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Is there an effective way of using git to manage two branches that are based on the same code logic but support different API's? Here is a concrete example: Suppose I have a repo with one Python 2 file called abc.py. In commit A on branch py2, the file contents are:

print 'A'

Now I branch off of A with a new py3 branch and make commit A3 with this content:

print('A')

Back on the py2 branch, someone makes a new commit B with content

print 'A'
print 'B'

On py3, I merge py2 to get the B update and get this merge conflict:

<<<<<<< HEAD
print('A')
=======
print 'A'
print 'B'
>>>>>>> 9d898

So the conflict over print 'A' is re-raised. I resolve this to

print('A')
print('B')

Now in py2 there is commit C with

print 'A'
print 'B'
print 'C'

and merging this into py3 gives the conflict

<<<<<<< HEAD
print('A')
print('B')
=======
print 'A'
print 'B'
print 'C'
>>>>>>> 2c5a5

So again all of the changes are re-raised as a merge conflict.

It seems like with this approach of frequently merging from py2 to py3 each merge will be more complicated and painful than the previous one. Is there a way to use git to maintain two branches like this where the previous merge history can be better incorporated? If not, I guess I am better off doing as few big "catch up" merges as possible, rather than doing frequent small merges which is usually the best approach.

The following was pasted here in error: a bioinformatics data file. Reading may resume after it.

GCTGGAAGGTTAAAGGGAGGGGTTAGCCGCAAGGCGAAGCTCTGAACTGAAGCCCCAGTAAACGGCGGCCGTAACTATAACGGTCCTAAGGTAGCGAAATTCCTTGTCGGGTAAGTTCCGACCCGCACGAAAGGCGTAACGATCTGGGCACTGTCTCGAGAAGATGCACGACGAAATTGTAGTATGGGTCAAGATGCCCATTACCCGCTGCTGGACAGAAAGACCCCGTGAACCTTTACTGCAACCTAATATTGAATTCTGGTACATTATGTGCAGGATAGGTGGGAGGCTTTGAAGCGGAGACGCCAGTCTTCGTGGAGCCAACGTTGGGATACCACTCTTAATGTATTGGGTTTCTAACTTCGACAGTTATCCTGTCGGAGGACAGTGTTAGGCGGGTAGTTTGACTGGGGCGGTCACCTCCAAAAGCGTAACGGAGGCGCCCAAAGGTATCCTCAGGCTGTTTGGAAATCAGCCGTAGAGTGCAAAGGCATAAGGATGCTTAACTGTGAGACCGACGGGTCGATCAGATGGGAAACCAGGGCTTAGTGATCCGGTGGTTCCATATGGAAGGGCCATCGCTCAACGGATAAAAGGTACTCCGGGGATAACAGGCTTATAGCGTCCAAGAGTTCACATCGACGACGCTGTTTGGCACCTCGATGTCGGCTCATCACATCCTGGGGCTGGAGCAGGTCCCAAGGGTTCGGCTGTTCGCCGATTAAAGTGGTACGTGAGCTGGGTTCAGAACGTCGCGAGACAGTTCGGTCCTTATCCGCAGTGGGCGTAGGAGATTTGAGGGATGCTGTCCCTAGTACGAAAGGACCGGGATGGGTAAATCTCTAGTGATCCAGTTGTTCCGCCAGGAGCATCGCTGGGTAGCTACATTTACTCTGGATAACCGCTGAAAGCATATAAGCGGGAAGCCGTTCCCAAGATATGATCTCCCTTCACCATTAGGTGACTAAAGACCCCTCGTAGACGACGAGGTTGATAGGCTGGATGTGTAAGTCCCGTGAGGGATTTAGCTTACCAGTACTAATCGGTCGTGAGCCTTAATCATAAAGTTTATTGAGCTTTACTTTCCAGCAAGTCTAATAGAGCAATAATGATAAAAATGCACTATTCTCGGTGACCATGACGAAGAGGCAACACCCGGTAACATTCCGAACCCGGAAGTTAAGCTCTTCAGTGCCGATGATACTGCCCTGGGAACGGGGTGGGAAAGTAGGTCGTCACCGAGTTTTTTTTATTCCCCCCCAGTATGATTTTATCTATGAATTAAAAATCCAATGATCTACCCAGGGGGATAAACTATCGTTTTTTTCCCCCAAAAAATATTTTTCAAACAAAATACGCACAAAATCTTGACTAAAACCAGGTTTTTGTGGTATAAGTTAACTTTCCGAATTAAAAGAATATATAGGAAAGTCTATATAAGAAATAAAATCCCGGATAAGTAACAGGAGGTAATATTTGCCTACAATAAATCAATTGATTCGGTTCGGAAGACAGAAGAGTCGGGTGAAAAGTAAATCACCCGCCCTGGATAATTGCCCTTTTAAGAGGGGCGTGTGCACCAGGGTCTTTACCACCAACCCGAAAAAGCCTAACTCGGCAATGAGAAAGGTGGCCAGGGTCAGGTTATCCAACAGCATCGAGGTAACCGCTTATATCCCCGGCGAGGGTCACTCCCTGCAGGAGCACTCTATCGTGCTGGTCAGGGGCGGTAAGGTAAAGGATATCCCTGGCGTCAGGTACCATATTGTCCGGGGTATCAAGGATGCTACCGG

Background: I am trying to port a project from Python 2 to Python 3. If I could do this instantaneously, I would do so and drop Python 2 support, but I can't do it instantly so I have to allow development on the Python 2 branch while the Python 3 port is done in another branch. I know that many large projects transitioned by going through a phase of supporting 2 and 3 simultaneously with one code base. Since I don't need to support Python 2 once Python 3 works, I thought the porting process would be simpler if I just did a one-way port, but the process of porting updates from Python 2 seems more difficult than I thought at first.

Disclaimer: I know my example is trivial and could be worked around by using the printing function from __future__ in Python 2, but there is not such an easy workaround for everything. Also, I think this question is more broadly applicable to other cases than just Python 2/3.

0

As disappointing as it may be to hear, I think that branches are probably not the right tool for the job. These branches are often called "long running branches" and generally never pan out to be as useful in practice as they initially seem to in theory.

I would suggest that a better tool is a text pre-processor like gpp, m4, or (if it were a c/c++ project) cpp.

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